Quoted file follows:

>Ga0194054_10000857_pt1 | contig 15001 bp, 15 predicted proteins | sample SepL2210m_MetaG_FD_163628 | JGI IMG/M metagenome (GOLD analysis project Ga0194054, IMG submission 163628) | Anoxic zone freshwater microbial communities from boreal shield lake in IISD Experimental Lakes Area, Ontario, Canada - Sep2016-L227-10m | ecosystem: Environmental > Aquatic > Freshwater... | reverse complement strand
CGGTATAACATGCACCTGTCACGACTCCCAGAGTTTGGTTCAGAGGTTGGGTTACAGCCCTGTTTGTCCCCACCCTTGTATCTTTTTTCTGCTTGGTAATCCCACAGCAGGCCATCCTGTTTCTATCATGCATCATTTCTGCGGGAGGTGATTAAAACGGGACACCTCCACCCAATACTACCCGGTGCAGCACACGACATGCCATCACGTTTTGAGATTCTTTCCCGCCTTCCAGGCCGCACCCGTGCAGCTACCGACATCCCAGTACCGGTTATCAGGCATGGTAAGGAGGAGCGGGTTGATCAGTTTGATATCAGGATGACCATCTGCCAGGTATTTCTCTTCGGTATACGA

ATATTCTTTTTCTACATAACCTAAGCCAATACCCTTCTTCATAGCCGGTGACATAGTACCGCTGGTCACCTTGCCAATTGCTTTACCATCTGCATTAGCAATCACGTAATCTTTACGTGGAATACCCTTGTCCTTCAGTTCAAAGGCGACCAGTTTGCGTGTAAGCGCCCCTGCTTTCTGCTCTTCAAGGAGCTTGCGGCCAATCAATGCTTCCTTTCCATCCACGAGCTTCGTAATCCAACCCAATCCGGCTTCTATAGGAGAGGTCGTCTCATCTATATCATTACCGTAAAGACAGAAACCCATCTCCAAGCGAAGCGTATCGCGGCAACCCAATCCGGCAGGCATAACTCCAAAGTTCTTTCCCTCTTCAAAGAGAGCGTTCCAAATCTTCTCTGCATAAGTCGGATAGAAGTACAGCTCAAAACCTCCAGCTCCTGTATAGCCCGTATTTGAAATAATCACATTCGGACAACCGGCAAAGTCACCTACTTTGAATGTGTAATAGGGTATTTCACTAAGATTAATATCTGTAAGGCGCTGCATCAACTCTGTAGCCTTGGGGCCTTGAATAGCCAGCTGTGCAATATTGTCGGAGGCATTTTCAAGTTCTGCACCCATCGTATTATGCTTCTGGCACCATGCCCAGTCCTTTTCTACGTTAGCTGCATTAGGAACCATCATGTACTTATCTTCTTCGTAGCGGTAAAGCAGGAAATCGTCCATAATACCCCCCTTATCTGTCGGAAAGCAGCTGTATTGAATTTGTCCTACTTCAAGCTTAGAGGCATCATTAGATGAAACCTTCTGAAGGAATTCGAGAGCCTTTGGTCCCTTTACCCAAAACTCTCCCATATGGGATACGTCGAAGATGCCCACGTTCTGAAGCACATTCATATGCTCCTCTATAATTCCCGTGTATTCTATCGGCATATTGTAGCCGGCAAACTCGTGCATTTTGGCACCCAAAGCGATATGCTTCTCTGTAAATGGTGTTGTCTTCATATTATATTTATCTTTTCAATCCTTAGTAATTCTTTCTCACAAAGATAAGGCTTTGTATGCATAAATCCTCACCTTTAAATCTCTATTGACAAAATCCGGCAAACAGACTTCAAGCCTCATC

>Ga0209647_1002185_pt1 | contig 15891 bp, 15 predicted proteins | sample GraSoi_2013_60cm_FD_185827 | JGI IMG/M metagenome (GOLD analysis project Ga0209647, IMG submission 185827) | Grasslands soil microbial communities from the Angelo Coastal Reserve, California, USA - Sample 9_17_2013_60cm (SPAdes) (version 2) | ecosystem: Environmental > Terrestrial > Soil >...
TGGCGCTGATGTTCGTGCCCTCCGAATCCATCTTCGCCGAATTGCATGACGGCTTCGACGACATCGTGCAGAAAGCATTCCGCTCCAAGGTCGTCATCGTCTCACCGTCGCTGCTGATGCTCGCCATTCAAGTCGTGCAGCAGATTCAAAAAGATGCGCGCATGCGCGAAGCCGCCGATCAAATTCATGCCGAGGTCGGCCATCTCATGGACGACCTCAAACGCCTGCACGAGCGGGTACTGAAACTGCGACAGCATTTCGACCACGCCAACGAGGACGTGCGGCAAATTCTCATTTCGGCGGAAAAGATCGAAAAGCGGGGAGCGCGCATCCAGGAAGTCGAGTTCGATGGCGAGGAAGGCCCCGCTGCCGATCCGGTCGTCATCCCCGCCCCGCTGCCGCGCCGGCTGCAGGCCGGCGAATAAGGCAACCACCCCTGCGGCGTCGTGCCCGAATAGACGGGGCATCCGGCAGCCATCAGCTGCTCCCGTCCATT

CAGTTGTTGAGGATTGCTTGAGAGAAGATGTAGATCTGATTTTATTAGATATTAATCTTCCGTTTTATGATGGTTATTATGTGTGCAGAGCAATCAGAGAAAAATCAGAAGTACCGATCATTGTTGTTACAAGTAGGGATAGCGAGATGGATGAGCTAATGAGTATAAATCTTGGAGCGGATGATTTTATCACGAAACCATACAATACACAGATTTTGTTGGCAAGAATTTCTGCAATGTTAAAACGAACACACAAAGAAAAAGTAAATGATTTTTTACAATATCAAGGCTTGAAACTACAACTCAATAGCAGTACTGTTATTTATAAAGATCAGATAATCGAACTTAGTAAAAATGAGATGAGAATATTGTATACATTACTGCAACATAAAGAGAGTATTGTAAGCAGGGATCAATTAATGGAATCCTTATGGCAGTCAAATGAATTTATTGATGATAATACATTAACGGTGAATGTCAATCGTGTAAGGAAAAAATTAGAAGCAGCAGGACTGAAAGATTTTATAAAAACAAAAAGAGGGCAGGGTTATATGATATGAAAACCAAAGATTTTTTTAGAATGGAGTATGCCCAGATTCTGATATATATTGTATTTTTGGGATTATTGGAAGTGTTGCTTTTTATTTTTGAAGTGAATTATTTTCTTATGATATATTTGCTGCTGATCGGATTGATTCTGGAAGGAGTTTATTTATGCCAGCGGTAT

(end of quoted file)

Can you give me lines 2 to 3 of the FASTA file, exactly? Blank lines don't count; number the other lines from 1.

CGGTATAACATGCACCTGTCACGACTCCCAGAGTTTGGTTCAGAGGTTGGGTTACAGCCCTGTTTGTCCCCACCCTTGTATCTTTTTTCTGCTTGGTAATCCCACAGCAGGCCATCCTGTTTCTATCATGCATCATTTCTGCGGGAGGTGATTAAAACGGGACACCTCCACCCAATACTACCCGGTGCAGCACACGACATGCCATCACGTTTTGAGATTCTTTCCCGCCTTCCAGGCCGCACCCGTGCAGCTACCGACATCCCAGTACCGGTTATCAGGCATGGTAAGGAGGAGCGGGTTGATCAGTTTGATATCAGGATGACCATCTGCCAGGTATTTCTCTTCGGTATACGA

ATATTCTTTTTCTACATAACCTAAGCCAATACCCTTCTTCATAGCCGGTGACATAGTACCGCTGGTCACCTTGCCAATTGCTTTACCATCTGCATTAGCAATCACGTAATCTTTACGTGGAATACCCTTGTCCTTCAGTTCAAAGGCGACCAGTTTGCGTGTAAGCGCCCCTGCTTTCTGCTCTTCAAGGAGCTTGCGGCCAATCAATGCTTCCTTTCCATCCACGAGCTTCGTAATCCAACCCAATCCGGCTTCTATAGGAGAGGTCGTCTCATCTATATCATTACCGTAAAGACAGAAACCCATCTCCAAGCGAAGCGTATCGCGGCAACCCAATCCGGCAGGCATAACTCCAAAGTTCTTTCCCTCTTCAAAGAGAGCGTTCCAAATCTTCTCTGCATAAGTCGGATAGAAGTACAGCTCAAAACCTCCAGCTCCTGTATAGCCCGTATTTGAAATAATCACATTCGGACAACCGGCAAAGTCACCTACTTTGAATGTGTAATAGGGTATTTCACTAAGATTAATATCTGTAAGGCGCTGCATCAACTCTGTAGCCTTGGGGCCTTGAATAGCCAGCTGTGCAATATTGTCGGAGGCATTTTCAAGTTCTGCACCCATCGTATTATGCTTCTGGCACCATGCCCAGTCCTTTTCTACGTTAGCTGCATTAGGAACCATCATGTACTTATCTTCTTCGTAGCGGTAAAGCAGGAAATCGTCCATAATACCCCCCTTATCTGTCGGAAAGCAGCTGTATTGAATTTGTCCTACTTCAAGCTTAGAGGCATCATTAGATGAAACCTTCTGAAGGAATTCGAGAGCCTTTGGTCCCTTTACCCAAAACTCTCCCATATGGGATACGTCGAAGATGCCCACGTTCTGAAGCACATTCATATGCTCCTCTATAATTCCCGTGTATTCTATCGGCATATTGTAGCCGGCAAACTCGTGCATTTTGGCACCCAAAGCGATATGCTTCTCTGTAAATGGTGTTGTCTTCATATTATATTTATCTTTTCAATCCTTAGTAATTCTTTCTCACAAAGATAAGGCTTTGTATGCATAAATCCTCACCTTTAAATCTCTATTGACAAAATCCGGCAAACAGACTTCAAGCCTCATC